With three of its domestically licensed institutions in the regional top 10 in terms of net assets, Saudi Arabia’s banking sector is one of the largest and most vibrant in the Middle East. Historically it has thrived on the rise of high-value lending derived from the government’s infrastructure programmes, but recent years have also seen local lenders pursue a growing number of opportunities in the consumer and small and medium-sized enterprise (SME) segments.
More recently, low oil prices have raised questions regarding the ability of the domestic industry to maintain its healthy margins, and the sector will likely enter 2017 facing one of the most difficult operating environments in recent times. However, a history of prudent regulation means that the industry has sufficient buffers to ride out this part of the cycle, albeit with a modest softening of performance indicators.
The Saudi banking sector entered this challenging period from a position of strength, much of which was derived from the fact that it has taken lessons from times of financial turbulence. The sector had its genesis in the oil boom that followed the Second World War, when the nation underwent an economic transformation that propelled it to new prominence. By 1952 the level of capital flowing through the country’s financial institutions reached a point at which a central bank was deemed necessary. In that year the Saudi Arabian Monetary Agency (SAMA) was established by two royal decrees and continues to oversee the banking industry.
After a period of rapid expansion for the sector, which saw the arrival of key players such as National Commercial Bank (NCB) and Riyad Bank, a series of bad loans made by Al Watany Bank in the early 1960s resulted in the first failure of a SAMA-regulated major bank. In response, the regulator oversaw the incorporation of the troubled lender within Riyad Bank and set to work on a new regulatory backbone – the 1966 Banking Control Law, which still governs the industry.
The new legislation introduced robust liquidity, capital adequacy and reserve ratios, and granted SAMA a broad array of licensing and supervisory powers. From this regulatory platform the industry surged again during the 1970s, driven by rising oil revenues and a maturing economy.
By 1980 the Kingdom was home to 12 banks, 10 of which were partially foreign-owned. The decline in oil prices that took place during the 1980s exerted pressure on the industry, with non-performing loans (NPLs) rising to 20% of all extended credit at one point, yet the sector continued to expand, boosted by the arrival of important players such as The Saudi Investment Bank in 1984 and the Al Rajhi Banking and Investment Corporation in 1988.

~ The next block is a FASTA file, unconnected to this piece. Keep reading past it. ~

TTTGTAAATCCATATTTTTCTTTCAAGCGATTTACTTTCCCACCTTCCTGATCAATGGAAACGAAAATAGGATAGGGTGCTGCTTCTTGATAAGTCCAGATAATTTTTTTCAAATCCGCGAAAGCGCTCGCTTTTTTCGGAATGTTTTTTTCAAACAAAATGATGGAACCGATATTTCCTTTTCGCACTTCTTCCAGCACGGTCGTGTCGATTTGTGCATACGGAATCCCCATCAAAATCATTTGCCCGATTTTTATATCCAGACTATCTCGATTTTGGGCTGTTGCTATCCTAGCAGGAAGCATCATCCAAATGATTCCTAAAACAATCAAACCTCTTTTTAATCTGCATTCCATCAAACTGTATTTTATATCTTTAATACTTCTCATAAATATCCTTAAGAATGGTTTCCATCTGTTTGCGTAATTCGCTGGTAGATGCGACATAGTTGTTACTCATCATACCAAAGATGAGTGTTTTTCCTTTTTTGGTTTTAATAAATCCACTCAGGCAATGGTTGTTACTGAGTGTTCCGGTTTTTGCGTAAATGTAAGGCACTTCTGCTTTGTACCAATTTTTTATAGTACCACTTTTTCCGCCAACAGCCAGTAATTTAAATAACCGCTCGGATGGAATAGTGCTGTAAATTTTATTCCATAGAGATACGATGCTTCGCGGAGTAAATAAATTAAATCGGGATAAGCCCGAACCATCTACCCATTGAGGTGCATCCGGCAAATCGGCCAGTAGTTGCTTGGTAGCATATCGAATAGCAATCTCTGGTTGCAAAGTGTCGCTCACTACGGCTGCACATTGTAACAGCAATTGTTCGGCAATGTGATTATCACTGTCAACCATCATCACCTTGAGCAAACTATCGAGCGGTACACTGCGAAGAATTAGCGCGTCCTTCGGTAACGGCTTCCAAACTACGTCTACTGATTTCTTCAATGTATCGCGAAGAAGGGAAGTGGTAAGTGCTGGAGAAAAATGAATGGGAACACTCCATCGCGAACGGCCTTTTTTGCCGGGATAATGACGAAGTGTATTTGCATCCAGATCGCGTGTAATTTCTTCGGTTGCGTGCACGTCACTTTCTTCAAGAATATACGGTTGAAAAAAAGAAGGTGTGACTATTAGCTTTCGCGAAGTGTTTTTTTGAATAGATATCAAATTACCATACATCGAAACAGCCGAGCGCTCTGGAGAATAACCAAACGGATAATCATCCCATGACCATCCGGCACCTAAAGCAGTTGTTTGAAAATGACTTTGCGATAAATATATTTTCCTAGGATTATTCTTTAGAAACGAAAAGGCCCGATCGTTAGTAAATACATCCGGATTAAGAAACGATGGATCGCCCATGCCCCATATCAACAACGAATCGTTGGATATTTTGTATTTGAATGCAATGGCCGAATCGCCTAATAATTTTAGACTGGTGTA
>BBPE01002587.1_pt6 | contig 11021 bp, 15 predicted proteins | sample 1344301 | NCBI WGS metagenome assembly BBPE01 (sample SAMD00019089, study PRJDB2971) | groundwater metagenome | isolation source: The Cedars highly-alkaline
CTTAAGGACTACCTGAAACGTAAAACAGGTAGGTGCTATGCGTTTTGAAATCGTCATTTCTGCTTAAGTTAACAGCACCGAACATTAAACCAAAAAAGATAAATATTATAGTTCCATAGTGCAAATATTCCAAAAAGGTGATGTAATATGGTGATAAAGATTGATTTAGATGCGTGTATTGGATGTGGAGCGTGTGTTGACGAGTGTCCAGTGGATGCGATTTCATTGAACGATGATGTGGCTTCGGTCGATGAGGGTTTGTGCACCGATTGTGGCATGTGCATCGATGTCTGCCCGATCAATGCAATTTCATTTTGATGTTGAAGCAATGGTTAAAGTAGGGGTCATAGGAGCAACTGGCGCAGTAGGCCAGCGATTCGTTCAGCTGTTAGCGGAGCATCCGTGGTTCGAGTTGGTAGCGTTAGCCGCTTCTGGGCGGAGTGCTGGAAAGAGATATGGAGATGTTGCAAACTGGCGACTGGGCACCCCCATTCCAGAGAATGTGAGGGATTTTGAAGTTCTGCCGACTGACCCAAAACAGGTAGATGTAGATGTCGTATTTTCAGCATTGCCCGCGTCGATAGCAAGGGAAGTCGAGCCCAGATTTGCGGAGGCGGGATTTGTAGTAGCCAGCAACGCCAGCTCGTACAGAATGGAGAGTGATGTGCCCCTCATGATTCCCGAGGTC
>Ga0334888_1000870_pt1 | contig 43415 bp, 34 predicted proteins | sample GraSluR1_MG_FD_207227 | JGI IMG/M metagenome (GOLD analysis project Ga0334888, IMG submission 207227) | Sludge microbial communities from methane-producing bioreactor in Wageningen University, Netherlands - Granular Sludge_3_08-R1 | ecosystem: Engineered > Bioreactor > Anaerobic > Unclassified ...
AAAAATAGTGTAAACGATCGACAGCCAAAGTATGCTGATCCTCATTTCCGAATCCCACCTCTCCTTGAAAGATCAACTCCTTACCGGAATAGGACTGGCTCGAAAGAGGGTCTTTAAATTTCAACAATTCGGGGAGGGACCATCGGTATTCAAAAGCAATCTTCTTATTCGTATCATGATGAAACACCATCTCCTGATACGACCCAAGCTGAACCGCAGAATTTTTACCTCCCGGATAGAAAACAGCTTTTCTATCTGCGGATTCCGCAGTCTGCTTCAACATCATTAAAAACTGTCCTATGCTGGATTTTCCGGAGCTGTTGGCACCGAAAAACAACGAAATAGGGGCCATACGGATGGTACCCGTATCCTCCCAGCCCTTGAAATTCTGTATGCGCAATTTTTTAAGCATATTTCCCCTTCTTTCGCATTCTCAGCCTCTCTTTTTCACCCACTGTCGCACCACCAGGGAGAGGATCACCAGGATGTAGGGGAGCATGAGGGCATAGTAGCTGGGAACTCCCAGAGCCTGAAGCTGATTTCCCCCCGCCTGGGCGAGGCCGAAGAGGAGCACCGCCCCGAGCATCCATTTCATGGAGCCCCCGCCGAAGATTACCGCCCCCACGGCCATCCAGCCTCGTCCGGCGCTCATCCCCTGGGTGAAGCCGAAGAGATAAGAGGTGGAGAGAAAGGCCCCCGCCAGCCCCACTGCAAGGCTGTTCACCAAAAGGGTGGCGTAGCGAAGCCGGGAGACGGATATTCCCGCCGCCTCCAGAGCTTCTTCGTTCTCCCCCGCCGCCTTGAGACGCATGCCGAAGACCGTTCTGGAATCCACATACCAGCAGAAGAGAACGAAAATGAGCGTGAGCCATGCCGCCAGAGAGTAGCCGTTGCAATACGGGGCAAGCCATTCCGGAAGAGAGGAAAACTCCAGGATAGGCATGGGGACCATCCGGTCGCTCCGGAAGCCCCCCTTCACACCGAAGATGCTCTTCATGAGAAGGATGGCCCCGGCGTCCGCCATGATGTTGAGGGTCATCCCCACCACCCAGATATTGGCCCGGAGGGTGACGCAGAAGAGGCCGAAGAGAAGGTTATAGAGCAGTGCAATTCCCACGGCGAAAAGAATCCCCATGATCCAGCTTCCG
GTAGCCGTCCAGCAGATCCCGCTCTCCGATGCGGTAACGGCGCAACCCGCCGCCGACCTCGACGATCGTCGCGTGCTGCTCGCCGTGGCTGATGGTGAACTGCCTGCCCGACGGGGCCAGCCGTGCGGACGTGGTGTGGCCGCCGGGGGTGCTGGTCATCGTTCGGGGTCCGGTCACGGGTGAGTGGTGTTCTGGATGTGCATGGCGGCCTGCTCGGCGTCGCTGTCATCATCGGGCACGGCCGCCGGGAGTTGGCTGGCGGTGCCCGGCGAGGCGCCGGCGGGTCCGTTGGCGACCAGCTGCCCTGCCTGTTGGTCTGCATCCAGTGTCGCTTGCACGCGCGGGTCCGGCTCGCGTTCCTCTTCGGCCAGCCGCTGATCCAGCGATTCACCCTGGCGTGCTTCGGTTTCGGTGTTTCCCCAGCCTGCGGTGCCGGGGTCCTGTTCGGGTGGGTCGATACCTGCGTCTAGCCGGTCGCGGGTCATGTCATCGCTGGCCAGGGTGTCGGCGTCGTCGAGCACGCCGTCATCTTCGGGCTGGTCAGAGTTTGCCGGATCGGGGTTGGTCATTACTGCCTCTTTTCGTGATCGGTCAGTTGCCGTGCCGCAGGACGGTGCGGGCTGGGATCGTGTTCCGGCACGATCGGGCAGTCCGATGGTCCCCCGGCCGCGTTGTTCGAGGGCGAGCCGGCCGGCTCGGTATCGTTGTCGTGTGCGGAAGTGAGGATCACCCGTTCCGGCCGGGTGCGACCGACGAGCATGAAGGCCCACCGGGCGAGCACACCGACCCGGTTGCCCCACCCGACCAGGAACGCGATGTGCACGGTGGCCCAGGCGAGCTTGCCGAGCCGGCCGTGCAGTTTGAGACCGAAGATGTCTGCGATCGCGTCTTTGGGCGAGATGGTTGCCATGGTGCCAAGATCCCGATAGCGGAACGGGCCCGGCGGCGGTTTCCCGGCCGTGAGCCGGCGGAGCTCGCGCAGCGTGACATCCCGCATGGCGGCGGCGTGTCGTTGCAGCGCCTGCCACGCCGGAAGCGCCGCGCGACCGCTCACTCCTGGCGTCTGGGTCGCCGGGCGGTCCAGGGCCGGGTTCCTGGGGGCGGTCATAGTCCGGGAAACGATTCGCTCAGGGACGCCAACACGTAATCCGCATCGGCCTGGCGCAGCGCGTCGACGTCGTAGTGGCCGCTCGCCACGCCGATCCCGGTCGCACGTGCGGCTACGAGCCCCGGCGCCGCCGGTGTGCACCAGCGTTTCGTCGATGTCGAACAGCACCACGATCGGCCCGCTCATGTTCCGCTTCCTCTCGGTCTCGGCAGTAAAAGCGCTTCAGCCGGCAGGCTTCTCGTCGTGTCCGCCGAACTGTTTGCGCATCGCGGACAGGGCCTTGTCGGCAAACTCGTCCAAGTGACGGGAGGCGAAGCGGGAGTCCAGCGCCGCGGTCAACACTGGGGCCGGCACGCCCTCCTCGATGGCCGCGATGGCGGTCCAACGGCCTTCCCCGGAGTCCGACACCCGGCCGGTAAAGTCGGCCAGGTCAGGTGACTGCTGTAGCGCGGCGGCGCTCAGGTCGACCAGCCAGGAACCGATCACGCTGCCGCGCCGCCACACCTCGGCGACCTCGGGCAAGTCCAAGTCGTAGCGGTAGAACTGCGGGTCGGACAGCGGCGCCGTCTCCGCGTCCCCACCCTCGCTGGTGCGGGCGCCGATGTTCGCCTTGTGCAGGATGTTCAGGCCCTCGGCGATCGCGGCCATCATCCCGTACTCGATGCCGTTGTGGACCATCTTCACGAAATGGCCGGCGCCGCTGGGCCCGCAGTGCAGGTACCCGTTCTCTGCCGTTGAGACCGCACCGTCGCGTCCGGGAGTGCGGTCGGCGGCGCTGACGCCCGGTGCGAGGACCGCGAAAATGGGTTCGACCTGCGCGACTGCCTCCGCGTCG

The next two decades saw less turbulent hydrocarbons markets, and the growth of the non-oil economy in the 1990s and 2000s meant that credit expansion in this period was achieved with lower levels of systemic risk. By the early 2000s an increasingly confident SAMA began to open the market to majority foreign-owned investment banks, overturning a 1975 requirement that all banks should be majority owned by a local partner. Licensing for these international institutions began in 2004, resulting in global brands like Deutsche Bank, BNP Paribas and JP Morgan becoming established in the Kingdom.
Throughout these phases of new arrivals, sector growth and contraction, and global economic shocks, the regulator’s focus has been on the maintenance of a sustainable, financially sound system. This stance underpins the current stability of the sector. “We are seeing more of a conservative approach from lending institutions, but this is more driven by the need to stay in compliance with conservative regulations rather than negative market sentiment,” Bader Al Shammari, CEO at Islamic finance firm Al Yusr, told OBG.
As of mid-2016 the banking sector is made up of 12 locally licensed institutions. The largest by total assets is NCB, with SR449.8bn ($119.1bn) as of April 2016, according to the bank’s financial statements. NCB is followed by Al Rahji Bank, with assets of SR323.3bn ($86.2bn); Samba with SR235.2bn ($62.7bn); Riyad Bank with SR227bn ($60.5bn); and The Saudi British Bank with SR191.8bn ($51.1bn). Other prominent domestic players include Banque Saudi Fransi with SR184bn ($49.1bn) in total assets, Arab National Bank with SR166.6bn ($44.4bn) and Saudi Hollandi with SR108.6bn ($29bn).
Locally licensed banks have widened their focus from their initial concentration on the corporate and institutional segments to seek revenue from retail and SME customers, which are increasingly important segments of the market. But in competing for deposits and lending opportunities they are not alone. Foreign institutions have for many decades played an important role as well, to the extent that Saudi Hollandi, while a subsidiary of the Netherlands’ Trading Society, spent its early years in the Kingdom acting as a de facto central bank. Its transition to an ordinary private player with the creation of SAMA in 1952 provided a useful model for the increasing foreign participation that was to follow.
Bahrain-incorporated Gulf International Bank was an early arrival, entering the Kingdom in 2000. At first, foreign entrants were required to incorporate with Saudi partners to obtain a licence from the regulator to operate, but since 2004 international lenders have been able to open branches in the country. BNP Paribas and JP Morgan were the first to gain a foothold in the newly liberalised market, and as of 2016 they have been joined by a further 11 regional and global institutions, including National Bank of Kuwait, Emirates Bank and Deutsche Bank.